Using the 7-foot big gave opposing defenses a fear factor inside, as his post presence was difficult to handle against undersized teams like Pittsburgh and Georgia Tech. It also prevented Miami from getting stuck against a zone defense, with Brooks able to post up and finish or draw contact.

3. Adding Kameron McGusty to the ‘hero ball’ mix worked for Miami.

Miami Hurricanes
Kameron McGusty was named to the ACC All-Tournament second team. (Photo by Sara D. Davis, the ACC)

The redshirt senior forward has always showcased the talent to score. This time around, he did it again, just at a bigger stage.

Alongside Wong, the duo led in scoring for Larranaga’s group, combining to average 35 points per game. McGusty garnered 53 points (17.7 PPG) in that three-game stretch, including a team-high 25 on 10-of-16 shooting against Georgia Tech.

McGusty showed patience when attacking the basket, didn’t shy away from his mid-range jumper and stayed away from settling, a trait UM dealt with through the course of the season.

“When you clear a whole side, it gives Isaiah and Kam a chance to do what they do really well, and that’s basically to play 1-on-1,” Larranaga said, following the win over Clemson.

4. Miami stuck to its fruitions.

In the eyes of Larranaga, commitment was the factor in glorifying the ambiance of his program for the last games of his tenth season as head coach at Miami.

Whether it was on the court or on the bench, emotions were high for UM in their run to the ACC quarterfinals, and that’s something worth noting.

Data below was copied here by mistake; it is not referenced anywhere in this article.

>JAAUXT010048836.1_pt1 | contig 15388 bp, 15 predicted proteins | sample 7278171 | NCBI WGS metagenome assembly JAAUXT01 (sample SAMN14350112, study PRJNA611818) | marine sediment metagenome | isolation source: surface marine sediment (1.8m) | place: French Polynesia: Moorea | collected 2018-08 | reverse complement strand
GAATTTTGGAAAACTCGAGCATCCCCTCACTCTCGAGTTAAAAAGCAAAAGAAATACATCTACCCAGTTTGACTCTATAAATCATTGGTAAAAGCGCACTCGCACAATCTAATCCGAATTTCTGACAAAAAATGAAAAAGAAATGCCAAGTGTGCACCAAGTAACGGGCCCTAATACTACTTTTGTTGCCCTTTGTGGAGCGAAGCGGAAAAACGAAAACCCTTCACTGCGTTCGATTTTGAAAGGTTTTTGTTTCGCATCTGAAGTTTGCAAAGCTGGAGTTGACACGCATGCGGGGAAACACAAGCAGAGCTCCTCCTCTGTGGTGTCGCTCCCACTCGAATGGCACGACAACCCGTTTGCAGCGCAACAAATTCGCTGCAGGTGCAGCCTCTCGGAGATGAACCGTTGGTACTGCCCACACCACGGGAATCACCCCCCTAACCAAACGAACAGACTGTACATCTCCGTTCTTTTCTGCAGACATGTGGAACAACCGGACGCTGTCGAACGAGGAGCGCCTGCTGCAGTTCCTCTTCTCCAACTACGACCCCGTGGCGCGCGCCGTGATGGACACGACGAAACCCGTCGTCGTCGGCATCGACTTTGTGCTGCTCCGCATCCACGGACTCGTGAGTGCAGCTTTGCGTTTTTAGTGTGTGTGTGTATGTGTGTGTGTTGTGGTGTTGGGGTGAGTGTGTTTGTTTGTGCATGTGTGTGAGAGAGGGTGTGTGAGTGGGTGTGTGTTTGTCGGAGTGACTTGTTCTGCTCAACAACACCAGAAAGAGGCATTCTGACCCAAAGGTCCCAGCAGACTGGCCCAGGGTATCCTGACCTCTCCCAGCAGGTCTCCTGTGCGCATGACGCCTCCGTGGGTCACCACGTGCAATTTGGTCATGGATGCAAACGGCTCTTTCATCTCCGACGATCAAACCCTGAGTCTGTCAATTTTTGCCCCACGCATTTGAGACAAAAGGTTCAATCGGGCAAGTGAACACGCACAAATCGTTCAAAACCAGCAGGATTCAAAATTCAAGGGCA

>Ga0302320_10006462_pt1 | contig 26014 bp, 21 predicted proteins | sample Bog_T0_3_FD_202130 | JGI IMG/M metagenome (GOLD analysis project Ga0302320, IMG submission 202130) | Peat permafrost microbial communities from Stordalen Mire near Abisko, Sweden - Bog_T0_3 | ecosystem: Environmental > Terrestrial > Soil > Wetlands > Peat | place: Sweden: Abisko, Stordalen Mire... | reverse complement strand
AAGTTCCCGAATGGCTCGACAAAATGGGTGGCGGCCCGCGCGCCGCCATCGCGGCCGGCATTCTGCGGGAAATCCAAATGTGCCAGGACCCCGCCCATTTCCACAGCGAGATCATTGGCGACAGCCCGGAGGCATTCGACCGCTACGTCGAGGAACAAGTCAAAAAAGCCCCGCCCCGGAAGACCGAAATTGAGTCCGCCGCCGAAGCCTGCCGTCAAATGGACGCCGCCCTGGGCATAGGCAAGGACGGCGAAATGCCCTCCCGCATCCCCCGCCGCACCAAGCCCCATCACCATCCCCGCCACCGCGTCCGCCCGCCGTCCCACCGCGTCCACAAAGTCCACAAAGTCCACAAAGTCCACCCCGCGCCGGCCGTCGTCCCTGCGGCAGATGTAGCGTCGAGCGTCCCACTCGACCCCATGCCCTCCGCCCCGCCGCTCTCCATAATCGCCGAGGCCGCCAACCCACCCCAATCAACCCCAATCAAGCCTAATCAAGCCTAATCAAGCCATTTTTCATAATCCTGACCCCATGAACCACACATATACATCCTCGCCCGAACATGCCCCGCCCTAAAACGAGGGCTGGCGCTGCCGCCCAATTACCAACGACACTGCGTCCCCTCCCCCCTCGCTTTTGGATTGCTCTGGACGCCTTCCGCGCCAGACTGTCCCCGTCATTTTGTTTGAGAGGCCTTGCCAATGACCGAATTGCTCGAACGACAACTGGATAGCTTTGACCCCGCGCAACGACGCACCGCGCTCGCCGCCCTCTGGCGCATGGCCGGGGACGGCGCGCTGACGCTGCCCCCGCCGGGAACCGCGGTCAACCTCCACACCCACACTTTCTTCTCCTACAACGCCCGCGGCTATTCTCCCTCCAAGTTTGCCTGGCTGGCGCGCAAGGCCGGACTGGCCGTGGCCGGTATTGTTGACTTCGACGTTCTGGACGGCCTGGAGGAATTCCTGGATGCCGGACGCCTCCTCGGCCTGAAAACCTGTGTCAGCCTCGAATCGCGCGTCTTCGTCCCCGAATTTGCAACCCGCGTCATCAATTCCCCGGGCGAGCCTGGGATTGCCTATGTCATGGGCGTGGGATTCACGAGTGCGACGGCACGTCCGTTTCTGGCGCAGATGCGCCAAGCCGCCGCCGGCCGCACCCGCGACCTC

“We always talk about commitment,” he said. “Commitment has four levels: physical, mental, emotional and spiritual. Spiritual is about team spirit, that we’re all in this together. If you saw the enthusiasm on the sideline and the team spirit of guys pumping each other up after every timeout, you don’t want to let your teammates down.”

For obvious reasons, it’s been difficult to stick to those goals for the course of an entire season riddled with injuries and surprising twists. Still, Larranaga’s unit gave teams a run for their money, and while that significance is bitter now, it’ll come into effect next season.

5. What if UM were healthy…

What if’s offer a sense of comfortability to scenarios that one wishes would’ve happened. For Miami, they’ll be sitting on those thoughts through the course of the offseason.

The Hurricanes came into and exited the ACC tournament without five scholarship players, ending the season with nine players combining to miss 113 games because of injury. The headline was Chris Lykes, who missed 25 games with an ankle injury, but the absence of cornerstone pieces like Sam Waardenburg and Earl Timberlake also damaged UM during conference play.

A tournament hopeful team in late November now reminisces what was a disappointing yet memorable year. In the end, many of these seniors learned valuable lessons, while others prepare to return next season with a reason to compete.

Michael Yero covers all of South Florida’s major pro teams, along with high school sports for 305 Sports. He also covers sports for Immaculata-La Salle High School’s student newspaper, the Royal Courier.